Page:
And, of course, outside the realms of conventional wisdom has been the new phenomenon of the ‘Reddit Crowd’ whose crucifixion of at least one major hedge fund will one day become the stuff of Wall Street legend. Co-ordinated by internet blogger Keith Gill whose Roaring Kitty column led a small army of amateurs to take on the professional fund managers who had been shorting the shares of a failing music retailer named Game Stop, They drove it upwards from a low of $2.57 last April 3 to a peak of $483 on January 28 and then back down again to $40 on February 23.
Most market observers now firmly agree that global economies have entered an unprecedented bubble; a period of insanity which is unlikely to end well for everyone but the financially nimble-footed and the dilemma that faces ordinary folk everywhere is which expert should they listen to?
Economics textbooks tell us the cheap money gushing out of central banks should eventually get people spending again and businesses hiring, pushing up prices and wages and forcing interest rates higher.
That would then allow central banks to slow their intervention, halt their stimulus, and maybe even unwind it once the recovery is strong enough.
Handled responsibly with gradual interest rate increases, that should take the pressure out of the system. But recent economic history tells a different story.
After more than two decades of purchasing public debt, the Bank of Japan now has a balance sheet larger than the country’s economy, and yet inflation is “officially” back around zero. The US Federal Reserve and European Central Bank have not gone that far yet which might suggest that if their economies follow a Japanese trajectory, it could be many years—even decades—before they’d have to impose limits on their quantative easing programs.
If that view is correct then, as flood water always keeps on finding somewhere to go, money that is surplus to everyday needs – and rejected by banks – usually finds its way onto global stock exchanges which have an infinite capacity for rising….until they burst!
However, let’s assume for a moment that economies do begin recovering and that unemployment declines to reasonable levels. After all two million South Africans have in recent month found new jobs. In the US the unemployment rate peaked in April 2020 at an unprecedented 14.8 percent, a level not seen since data collection started in 1948. But by December it had fallen all the way back to 6.7%.
Globally, the International Labour Organisation calculates that 8.8 percent of global working hours were lost relative to the fourth quarter of 2019, equivalent to 255 million full-time jobs. However, by the fourth quarter of last year that figure had improved to the equivalent of 130- million full-time jobs.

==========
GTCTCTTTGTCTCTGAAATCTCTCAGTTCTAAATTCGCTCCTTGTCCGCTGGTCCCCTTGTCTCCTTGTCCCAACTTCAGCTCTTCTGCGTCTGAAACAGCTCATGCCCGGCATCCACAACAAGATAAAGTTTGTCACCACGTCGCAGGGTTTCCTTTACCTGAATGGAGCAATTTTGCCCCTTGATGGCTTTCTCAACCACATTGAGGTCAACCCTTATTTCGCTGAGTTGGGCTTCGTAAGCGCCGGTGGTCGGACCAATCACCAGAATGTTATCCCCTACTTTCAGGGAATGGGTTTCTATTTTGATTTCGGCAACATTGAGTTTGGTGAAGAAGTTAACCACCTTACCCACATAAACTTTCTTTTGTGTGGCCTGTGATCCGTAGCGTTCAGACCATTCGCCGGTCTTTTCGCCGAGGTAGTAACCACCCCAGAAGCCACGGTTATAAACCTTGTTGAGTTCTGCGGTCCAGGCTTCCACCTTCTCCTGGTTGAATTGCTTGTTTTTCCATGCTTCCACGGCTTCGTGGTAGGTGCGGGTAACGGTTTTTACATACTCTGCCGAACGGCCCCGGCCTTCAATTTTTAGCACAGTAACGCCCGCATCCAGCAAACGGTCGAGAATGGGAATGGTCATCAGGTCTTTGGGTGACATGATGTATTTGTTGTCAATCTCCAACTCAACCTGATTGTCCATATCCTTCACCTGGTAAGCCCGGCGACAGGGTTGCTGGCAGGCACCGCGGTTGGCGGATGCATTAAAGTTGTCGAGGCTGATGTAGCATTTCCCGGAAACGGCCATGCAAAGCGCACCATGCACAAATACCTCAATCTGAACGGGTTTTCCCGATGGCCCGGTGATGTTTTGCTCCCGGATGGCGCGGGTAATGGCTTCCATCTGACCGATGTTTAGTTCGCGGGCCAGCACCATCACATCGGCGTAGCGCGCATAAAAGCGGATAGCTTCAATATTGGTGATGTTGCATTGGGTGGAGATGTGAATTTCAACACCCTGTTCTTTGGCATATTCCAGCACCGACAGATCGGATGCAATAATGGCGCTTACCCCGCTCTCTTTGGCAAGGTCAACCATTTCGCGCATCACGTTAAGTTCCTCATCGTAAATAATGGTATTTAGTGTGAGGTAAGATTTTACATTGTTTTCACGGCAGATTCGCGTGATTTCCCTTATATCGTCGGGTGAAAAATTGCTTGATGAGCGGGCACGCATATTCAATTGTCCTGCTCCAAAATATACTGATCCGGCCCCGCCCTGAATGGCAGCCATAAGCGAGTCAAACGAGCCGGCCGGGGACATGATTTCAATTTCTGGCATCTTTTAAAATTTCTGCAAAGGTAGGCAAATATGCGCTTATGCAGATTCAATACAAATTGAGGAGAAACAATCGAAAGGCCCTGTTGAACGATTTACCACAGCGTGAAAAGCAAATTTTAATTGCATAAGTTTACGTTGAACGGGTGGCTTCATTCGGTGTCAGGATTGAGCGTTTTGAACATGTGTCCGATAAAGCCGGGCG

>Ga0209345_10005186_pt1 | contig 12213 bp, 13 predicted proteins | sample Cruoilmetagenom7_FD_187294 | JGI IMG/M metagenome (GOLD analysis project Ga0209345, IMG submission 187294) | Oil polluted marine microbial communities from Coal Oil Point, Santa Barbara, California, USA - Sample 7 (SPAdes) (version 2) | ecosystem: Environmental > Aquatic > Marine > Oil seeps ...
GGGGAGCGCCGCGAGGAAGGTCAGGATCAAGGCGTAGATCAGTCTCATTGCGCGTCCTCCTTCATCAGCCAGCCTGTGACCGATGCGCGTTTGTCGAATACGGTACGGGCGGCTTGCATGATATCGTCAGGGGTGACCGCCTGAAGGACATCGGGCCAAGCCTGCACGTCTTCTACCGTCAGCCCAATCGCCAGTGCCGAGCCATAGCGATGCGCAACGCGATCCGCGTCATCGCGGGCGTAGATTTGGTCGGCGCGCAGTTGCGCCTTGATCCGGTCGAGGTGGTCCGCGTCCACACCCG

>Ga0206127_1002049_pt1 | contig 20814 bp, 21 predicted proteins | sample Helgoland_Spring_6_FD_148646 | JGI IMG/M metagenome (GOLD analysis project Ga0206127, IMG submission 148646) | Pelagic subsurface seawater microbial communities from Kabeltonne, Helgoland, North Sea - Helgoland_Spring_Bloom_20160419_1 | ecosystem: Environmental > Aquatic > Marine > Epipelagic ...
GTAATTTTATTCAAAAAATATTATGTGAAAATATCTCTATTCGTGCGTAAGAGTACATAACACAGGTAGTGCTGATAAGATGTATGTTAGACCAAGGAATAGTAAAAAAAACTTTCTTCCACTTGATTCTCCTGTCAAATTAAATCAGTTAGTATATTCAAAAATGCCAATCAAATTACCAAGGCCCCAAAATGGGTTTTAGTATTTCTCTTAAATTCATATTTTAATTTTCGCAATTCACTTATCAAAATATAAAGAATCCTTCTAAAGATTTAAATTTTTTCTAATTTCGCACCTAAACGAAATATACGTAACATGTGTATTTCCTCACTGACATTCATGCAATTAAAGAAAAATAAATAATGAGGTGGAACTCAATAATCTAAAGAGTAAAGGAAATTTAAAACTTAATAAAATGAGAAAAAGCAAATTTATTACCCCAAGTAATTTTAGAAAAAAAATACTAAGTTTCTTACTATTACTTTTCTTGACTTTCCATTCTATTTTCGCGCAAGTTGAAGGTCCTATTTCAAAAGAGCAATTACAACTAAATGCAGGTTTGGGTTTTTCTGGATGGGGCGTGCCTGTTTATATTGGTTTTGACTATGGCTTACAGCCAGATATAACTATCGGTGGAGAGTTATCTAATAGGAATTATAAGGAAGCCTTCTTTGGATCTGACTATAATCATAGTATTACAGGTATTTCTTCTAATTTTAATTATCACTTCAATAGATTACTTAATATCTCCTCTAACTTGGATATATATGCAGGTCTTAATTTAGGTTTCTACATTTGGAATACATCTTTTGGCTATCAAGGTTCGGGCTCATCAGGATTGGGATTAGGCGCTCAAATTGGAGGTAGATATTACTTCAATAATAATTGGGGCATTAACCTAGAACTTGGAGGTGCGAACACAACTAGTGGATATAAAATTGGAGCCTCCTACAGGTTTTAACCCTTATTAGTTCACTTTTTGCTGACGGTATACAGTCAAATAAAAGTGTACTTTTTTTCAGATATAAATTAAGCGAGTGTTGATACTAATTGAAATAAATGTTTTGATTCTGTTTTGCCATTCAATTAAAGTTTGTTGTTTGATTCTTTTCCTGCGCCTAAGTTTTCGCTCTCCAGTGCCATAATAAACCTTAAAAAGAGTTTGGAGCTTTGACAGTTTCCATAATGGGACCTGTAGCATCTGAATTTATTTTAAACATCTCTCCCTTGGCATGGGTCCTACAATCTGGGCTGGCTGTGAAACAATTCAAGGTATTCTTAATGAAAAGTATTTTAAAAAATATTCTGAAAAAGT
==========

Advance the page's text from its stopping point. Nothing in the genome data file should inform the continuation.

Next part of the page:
So the recovery is proceeding faster than most analysts expected. Which begs the question, what happens if those who predict a new Roaring 20s and central banks respond by raising interest rates.
What happens to countries like Japan whose current debt to GDP ratio now exceeds 233 percent, Greece with 205 percent, Italy with 162 percent, the United States with 131 percent, Belgium with 118 percent, Spain with 123 percent and Britain with 108 percent?
They are servicing those debts now because interest rates have never been as low. But once they begin rising the big nations will have to face having to increase taxes and cut the welfare benefits they currently advance to their poorest citizens. Economists call that event the Great Reset, an event likely to be socially and politically more catastrophic than 1929 unleashed upon an unsuspecting…and partying…world!
Many readers of this column read my 2019 book ‘The Crash or 2020’ and so you will be broadly familiar with my then thesis that a black swan event originating in China would trigger a global share market crash in response to which major governments would vastly increase their already gross indebtedness to try to ward off the next Great Depression.
If you care to turn back to the book you might read, “The likely trigger event for the next global share market correction could originate in China where, in its rush to grow it has built far too many buildings, produced far too much steel and other commodities and made far too many bad loans.” As China has begun re-building its economy since the lock-down, that fear is arguably now being exaggerated and poses a new threat!
But to continue my 2019 thesis, I was concerned then that the interest burden of the resulting debt of nations would bring leading governments ever closer to the day when the sum of their tax income would be insufficient to meet the cost of servicing that debt. Only two options would then remain, to either use their central banks to flood the system with so much money that interest rates would be driven downwards making debt-servicing more manageable or, alternatively, to create an explosion of monetary inflation which would erode the debt. But either way, so much new money would normally make inflation a high probability.
There is nothing new about this problem. Global debt has been growing steadily ever since the post-war Bretton Woods agreement freed national governments from the discipline of maintaining central bank reserves of bullion and hard currencies. Furthermore, since debt required less accountability than tax increases, it enabled governments to indulge in vote-grabbing social welfare programmes and as a result, as each global financial crisis and subsequent rescue attempt has ended with ever-greater global monetary supplies, sovereign bond interest rates have steadily fallen.